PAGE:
Generative Design with the Wave Function Collapse Algorithm

Amazing! Generative Design with the Wave Function Collapse Algorithm

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Phil Puccio

Like many others in the AEC space, I follow the development of City designer, the city building game by Oskar Stålberg. Behind this game there is a lot to learn how to create building geometry.

One of the main algorithms in this game is the wave function breakdown algorithm. Originally developed for Generate images from a small input, its principle can be applied to many use cases, such as urban planning, Wedding seating plan and even poetry.

The main idea behind the algorithm for collapsing the wave function starts with a grid. On this grid we place an element from a list (a list pixel to create an image or a list of buildings / streets to create a city). When placing the first element, a number of rules restrict which elements can be placed near the grid.

i stole the great example of Robert Heaton to explain how this algorithm works.

Let’s say we want to create a simple landscape. In this landscape we can either have land, sea, coast or mountains. Each type of terrain is represented by a square tile:

The tiles to compose our landscape

These four tiles can be placed anywhere on a grid:

The grid where these tiles should be placed

Rules then limit the position of a tile relative to one another. Here,

  • Sea can only be near coast or itself
  • The mountain can only be near land or itself
  • Coast must have land on one side and sea on the other

We then select a first case on the grid and randomly select the first tile. Here we go with a mountain tile:

We put the first tile

Since the mountain can only be near land or itself, we can place the following tokens near it. If we have more than one option, we will randomly choose the tile from the options:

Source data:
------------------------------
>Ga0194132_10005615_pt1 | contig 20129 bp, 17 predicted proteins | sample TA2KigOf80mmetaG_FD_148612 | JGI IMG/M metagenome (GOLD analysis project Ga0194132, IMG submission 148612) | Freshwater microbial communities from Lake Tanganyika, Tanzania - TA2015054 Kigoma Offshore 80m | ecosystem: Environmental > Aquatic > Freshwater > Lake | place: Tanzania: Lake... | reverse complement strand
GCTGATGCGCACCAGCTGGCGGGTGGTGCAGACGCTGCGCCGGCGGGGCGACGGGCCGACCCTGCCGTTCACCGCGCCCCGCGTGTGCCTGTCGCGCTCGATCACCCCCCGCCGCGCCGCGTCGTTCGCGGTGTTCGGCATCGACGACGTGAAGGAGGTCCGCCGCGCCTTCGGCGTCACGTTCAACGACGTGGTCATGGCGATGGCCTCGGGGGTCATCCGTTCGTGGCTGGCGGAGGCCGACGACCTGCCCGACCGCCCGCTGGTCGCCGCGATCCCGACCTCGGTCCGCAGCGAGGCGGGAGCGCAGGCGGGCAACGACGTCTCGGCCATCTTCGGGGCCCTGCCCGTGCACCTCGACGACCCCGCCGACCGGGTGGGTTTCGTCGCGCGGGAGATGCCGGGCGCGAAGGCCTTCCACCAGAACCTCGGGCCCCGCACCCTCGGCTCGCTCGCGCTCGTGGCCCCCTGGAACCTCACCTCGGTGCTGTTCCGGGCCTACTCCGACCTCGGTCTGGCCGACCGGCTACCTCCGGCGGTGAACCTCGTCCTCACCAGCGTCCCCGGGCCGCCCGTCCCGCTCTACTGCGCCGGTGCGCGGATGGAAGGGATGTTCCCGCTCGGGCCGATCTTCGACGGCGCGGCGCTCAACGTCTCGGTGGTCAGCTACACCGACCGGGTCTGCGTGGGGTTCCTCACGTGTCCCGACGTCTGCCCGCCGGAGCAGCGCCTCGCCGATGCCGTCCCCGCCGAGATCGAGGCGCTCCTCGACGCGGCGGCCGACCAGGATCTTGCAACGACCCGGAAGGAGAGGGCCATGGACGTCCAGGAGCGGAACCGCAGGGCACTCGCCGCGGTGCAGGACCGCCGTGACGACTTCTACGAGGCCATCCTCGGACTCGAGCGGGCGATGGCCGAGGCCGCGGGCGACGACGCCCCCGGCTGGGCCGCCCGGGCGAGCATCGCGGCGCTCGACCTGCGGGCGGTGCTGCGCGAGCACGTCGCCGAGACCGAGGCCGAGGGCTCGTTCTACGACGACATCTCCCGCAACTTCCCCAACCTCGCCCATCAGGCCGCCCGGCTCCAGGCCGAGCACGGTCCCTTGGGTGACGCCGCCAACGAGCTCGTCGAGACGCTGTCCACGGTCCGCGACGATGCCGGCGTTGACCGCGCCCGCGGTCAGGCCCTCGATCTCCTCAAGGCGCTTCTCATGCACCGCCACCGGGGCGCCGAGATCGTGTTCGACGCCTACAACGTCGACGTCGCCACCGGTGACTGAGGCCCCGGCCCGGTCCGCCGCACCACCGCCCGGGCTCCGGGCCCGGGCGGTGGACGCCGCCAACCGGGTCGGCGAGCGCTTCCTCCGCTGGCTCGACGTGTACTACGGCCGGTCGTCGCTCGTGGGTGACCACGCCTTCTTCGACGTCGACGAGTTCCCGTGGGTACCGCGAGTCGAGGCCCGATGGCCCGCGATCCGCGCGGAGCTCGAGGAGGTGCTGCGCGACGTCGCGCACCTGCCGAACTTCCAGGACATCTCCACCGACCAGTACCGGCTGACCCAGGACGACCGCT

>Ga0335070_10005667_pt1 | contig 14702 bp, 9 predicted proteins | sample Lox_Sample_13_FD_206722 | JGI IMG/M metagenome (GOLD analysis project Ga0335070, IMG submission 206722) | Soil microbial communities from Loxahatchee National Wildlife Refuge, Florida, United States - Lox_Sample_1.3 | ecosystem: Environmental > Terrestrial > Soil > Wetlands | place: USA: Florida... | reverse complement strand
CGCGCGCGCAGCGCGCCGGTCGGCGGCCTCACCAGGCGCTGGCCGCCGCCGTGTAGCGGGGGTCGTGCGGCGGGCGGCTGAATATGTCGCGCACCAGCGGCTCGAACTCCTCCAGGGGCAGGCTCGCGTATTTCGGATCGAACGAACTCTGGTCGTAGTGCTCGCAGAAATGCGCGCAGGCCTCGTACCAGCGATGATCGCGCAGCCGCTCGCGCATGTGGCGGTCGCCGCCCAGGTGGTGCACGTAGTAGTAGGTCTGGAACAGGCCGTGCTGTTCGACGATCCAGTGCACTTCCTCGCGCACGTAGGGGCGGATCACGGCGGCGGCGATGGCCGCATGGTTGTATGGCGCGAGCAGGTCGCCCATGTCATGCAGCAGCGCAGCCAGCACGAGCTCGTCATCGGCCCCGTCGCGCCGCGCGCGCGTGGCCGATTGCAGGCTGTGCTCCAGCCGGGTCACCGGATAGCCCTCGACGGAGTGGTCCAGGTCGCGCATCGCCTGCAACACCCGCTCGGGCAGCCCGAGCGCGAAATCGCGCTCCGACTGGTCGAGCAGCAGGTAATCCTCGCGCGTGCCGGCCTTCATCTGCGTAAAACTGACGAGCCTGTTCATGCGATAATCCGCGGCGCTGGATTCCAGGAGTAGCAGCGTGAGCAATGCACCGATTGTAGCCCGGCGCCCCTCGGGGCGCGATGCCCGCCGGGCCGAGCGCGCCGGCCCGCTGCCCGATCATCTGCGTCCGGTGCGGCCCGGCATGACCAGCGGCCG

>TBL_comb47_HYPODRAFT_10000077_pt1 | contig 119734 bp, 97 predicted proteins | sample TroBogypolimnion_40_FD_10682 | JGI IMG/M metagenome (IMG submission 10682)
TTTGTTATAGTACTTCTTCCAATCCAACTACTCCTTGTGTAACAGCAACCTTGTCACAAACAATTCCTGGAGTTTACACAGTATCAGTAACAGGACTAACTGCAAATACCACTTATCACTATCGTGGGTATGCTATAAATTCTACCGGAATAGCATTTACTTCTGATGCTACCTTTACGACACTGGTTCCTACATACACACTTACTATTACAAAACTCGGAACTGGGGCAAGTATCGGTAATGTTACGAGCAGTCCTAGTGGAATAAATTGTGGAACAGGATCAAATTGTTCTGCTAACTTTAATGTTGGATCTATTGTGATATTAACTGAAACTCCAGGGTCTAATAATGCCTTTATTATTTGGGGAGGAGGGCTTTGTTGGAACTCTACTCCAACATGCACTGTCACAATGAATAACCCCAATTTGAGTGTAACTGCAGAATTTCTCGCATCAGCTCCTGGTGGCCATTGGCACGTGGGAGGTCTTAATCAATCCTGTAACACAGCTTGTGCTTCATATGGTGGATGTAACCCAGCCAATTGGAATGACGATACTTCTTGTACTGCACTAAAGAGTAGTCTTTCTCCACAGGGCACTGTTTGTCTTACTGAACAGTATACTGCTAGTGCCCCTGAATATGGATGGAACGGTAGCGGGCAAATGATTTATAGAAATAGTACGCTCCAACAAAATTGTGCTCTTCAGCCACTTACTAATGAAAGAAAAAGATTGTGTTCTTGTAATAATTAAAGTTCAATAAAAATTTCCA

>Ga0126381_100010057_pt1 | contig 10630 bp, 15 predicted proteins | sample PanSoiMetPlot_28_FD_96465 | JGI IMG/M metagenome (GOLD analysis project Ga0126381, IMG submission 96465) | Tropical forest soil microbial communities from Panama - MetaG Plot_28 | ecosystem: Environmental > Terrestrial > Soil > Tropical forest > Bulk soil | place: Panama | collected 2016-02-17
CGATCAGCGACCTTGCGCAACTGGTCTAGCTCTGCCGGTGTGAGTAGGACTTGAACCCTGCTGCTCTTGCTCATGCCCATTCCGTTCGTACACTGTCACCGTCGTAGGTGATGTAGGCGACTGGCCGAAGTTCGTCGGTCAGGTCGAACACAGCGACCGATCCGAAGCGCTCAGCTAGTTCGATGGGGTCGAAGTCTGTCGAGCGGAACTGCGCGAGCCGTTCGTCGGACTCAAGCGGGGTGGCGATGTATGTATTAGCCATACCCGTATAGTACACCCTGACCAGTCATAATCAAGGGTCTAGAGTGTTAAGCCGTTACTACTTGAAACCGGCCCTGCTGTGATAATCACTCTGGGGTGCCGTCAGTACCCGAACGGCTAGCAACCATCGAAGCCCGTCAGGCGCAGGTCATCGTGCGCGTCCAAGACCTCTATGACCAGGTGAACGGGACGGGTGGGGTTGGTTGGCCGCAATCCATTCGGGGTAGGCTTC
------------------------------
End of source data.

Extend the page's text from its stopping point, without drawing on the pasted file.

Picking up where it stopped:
Then we put the surrounding tiles

Then we keep filling the grid, following the rules for each successive tile:

We're finally completing the grid

In the end we have a beautiful landscape. With such an algorithm, you can create a lot of landscape by changing the position or type of the first tile. A weighting system that allows the algorithm to choose among the possible tiles can also replace the random part of this implementation.

This idea seemed quite interesting for generating an office floor plan. To implement this system in Revit, I’ll start by drawing the tile as a Revit group. I start with a 2.70m * 2.70m tile. In this square I model an office room with a partition wall and three facade segments.

The basic tiles in Revit

Then I use a group to create a single tile from those models.

In order to be able to connect these tiles together, we have to rotate them. Instead of implementing the rotation in code, I created four groups for each tile, with each group containing the tile rotated a quarter turn.

So take the rotation into account

In the end, we have 16 Revit groups that form the basis for creating our floor plan.

The resulting tiles

I also add a 17th group called “Void” to represent the space outside the building.

I then create an Excel spreadsheet in which I formalize all the rules of adjacency. In this table I describe for each tile, i.e. each Revit group, which group can be appended top, bottom, left or right. The last column, “Weight”, allows you to put some tiles on top of the others.

The table that defines the adjacency rules

I then create a C # console application which contains the actual implementation of the Wave Function Collapse. This application takes the table of rules and outputs a CSV file that describes the resulting raster. This csv file contains the name of the group to be created for each position in the grid.

I then use this file in a small Dynamo solution to place all group instances in the model.

By doing this process for a long time, I get a number of floor plans completely modeled in Revit.

Some of the generated floor plans

The resulting layouts aren’t very interesting. Even if they more or less “look good” with real office space enclosed by a facade, they are not credible architectural solutions. And the Ability to do a lot of them won’t make them any better. Since the algorithm creates the entire floor plan by just looking at the surrounding tiles, it seems fine locally, but is still a mess globally. The algorithm lacks some kind of global overview of the target.

A detail of the floor plan compared to the overall plan

But even if my naive approach of generating an entire floor plan with it doesn’t work, the principle still seems interesting, perhaps for something like facade design.

Right now, running the entire system in Revit is a bit of a hassle. I hope to improve it by putting all of the code into Dynamo. I will then be able to use it on different use cases.

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